Wall Street Follows the Path of the Steel Industry in PittsburghThe fees that Wall Street firms charge is one of things that have made them less competitive as well (which I guess were necessary to pay the huge salaries), so if those fees come down (more than Sarbanes Oxley repeal), a reconfigured Wall Street should be much more competitive.
By Dean Baker
There is a joke circulating on the Hill these days. "What is the technical term for a Wall Street investment banker who supports free trade?" The answer of course is "liar."
In spite of the $700 billion bailout package, Wall Street is going the way of the steel industry in Pittsburgh. The financial industry in the United States is hugely bloated and hopelessly uncompetitive in international markets. In this way, it shares similarities to the U.S. steel industry in the late 70s, except Wall Street is much more poorly situated.
While workers in the steel industry may have been somewhat more highly paid than their counterparts in Europe, Japan, and South Korea, the differences were comparatively small. By contrast, nowhere else in the world do bankers get paid annual salaries in the tens or hundreds of millions of dollars. Until these salaries are pushed down closer to the pay scales in other financial markets, Wall Street will have a very difficult time competing.
The $700 billion bailout package slows Wall Street's day of reckoning. The Wall Street gang, with its huge campaign contributions and friends in high places, such as Treasury Secretary Henry Paulson, is better positioned to get protection than steelworkers or textile workers. But, as we all know, you can't just build walls around the country.
Perhaps our trading partners will protest the subsidies to Wall Street, which may violate our commitments under various trade agreements, but even if they don't, the days of the Wall Street crew are numbered. Their conduct over the last 15 years has shattered their reputation both nationally and internationally.
The fact that so much junk was passed along to international investors as top quality debt means that in the future foreign investors will no longer trust the assets that Wall Street firms are marketing. Similarly, the fact that so many small towns and cities were ripped off on auction rate securities and other financial instruments probably means that the investment bankers will not be welcomed in large parts of the country for many years into the future.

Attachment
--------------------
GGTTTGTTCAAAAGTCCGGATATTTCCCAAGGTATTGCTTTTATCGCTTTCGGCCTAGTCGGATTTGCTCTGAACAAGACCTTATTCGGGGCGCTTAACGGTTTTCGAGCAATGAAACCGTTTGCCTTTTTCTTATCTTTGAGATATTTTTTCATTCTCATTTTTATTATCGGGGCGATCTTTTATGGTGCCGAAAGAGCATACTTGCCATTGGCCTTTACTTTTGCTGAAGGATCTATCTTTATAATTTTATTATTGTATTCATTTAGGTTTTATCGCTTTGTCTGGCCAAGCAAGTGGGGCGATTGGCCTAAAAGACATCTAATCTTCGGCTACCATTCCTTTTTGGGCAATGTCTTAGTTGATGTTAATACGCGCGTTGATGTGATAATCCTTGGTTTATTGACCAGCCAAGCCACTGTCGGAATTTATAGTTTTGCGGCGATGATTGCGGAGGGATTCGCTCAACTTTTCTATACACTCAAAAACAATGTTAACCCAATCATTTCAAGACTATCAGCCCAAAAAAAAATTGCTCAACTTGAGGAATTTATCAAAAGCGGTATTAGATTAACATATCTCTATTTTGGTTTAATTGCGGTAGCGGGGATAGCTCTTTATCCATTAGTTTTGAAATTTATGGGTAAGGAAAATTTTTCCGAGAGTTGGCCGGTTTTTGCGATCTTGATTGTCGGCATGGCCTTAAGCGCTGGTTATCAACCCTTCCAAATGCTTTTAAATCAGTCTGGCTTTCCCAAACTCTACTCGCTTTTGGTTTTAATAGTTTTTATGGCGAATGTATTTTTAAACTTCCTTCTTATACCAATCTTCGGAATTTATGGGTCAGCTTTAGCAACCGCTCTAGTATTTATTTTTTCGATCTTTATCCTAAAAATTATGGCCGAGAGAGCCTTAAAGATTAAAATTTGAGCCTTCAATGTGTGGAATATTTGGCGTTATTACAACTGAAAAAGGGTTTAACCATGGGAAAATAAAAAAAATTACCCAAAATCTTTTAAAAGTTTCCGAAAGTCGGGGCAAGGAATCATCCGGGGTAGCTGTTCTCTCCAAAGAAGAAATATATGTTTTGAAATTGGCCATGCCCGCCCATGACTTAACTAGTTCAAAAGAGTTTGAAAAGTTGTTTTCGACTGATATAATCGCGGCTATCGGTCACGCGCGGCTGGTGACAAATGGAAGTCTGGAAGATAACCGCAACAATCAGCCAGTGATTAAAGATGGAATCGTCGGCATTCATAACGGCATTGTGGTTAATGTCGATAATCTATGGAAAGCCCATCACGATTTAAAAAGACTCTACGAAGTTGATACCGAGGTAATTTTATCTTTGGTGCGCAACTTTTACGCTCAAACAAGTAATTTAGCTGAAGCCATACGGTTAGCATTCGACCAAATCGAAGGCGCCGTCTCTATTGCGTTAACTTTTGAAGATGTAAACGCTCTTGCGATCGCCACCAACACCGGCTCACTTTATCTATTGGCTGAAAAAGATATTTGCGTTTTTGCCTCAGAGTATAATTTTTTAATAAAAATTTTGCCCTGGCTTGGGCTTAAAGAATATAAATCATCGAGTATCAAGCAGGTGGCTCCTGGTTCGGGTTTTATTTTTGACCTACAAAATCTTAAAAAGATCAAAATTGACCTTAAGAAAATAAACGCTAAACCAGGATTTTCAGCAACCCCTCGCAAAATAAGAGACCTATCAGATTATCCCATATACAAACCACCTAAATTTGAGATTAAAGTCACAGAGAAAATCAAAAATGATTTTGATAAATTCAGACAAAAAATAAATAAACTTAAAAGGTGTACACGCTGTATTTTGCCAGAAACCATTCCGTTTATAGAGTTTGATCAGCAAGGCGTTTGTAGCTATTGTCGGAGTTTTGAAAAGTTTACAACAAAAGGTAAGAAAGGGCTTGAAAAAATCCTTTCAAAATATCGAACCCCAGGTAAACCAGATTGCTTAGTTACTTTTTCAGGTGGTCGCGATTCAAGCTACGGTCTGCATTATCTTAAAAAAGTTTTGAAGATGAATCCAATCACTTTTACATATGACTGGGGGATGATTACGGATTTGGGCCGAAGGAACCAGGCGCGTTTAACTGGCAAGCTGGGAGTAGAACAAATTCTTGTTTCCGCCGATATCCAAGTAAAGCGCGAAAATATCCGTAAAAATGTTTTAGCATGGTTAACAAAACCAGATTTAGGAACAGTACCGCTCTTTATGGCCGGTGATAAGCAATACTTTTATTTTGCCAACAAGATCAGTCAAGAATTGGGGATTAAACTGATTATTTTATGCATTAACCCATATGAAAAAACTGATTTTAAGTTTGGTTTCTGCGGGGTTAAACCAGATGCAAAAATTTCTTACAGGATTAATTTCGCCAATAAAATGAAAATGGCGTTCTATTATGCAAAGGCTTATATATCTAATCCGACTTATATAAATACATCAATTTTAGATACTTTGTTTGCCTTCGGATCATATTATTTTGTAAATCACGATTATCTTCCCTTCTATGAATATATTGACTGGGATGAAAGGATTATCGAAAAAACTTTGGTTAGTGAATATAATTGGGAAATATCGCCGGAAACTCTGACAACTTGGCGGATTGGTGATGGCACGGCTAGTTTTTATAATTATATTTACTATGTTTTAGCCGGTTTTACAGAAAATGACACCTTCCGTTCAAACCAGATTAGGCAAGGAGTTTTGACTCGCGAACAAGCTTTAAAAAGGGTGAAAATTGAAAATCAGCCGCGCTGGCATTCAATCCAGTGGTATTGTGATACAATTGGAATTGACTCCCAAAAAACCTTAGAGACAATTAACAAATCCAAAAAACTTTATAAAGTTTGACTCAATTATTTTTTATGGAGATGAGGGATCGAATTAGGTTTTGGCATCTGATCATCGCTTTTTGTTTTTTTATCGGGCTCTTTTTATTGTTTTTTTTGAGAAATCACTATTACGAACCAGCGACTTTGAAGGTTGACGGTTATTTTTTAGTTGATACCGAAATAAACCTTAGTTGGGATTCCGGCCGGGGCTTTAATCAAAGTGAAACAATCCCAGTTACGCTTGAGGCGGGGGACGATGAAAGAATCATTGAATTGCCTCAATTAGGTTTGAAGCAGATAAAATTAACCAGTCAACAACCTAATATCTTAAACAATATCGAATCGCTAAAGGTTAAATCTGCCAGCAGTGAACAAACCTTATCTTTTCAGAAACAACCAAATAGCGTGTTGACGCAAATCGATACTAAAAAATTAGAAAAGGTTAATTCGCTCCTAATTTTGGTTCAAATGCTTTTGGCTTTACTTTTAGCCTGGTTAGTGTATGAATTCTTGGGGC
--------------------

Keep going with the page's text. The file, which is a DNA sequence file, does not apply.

While innocent people will undoubtedly be hurt as Wall Street adjusts to the modern global economy, there will be important gains to the country. In fact, the principles economists cite when extolling the benefits of "free trade" may actually apply to some extent to Wall Street.
The resources tied up in Wall Street will find better uses in other areas. Specifically, the tens of thousands of highly educated workers who made huge salaries on Wall Street may find something more productive to do with their lives than shuffling complex derivative instruments. Some might become doctors, engineers, or research scientists - areas where they could make important contributions to society.
And, if it is not plausible for many of the people who are currently losing their job to pursue these alternative career paths, certainly it will be possible for the people who are now in college or grad school in the hope of pursuing a high-paying Wall Street career. By eliminating the Wall Street path, other relatively high-paying jobs will look much better.
In other words, we will be less likely to have doctors who think that they are making huge sacrifices by earning $200,000 a year. Without Wall Street as a basis of comparison, doctors' salaries would look very good even to doctors.
The public has every right to be outraged over the bailout. It gives taxpayers' dollars to some of the richest people in the country, precisely because they messed up on their job. That means money is flowing from school teachers and firefighters to the top executives at Citigroup, Goldman Sachs, and other well-connected financial behemoths.
But this is just a stop gap measure. In the longer term, the financial sector will contract and salaries will be brought back down to earth. Protectionist policies can buy the Wall Street crew some time, but in the longer run, the market will win out, forcing large cuts in pay and employment. At last Wall Street will feel the sort of job loss and pressure on wages that it so eagerly sought to impose on workers in other sectors of the economy.
-- This article was published on October 6, 2008 by Truthout.
The big question then comes -- what does a reconfigured financial services sector look like, and here we need to think globally both in terms of structure and oversight. Much easier said than done.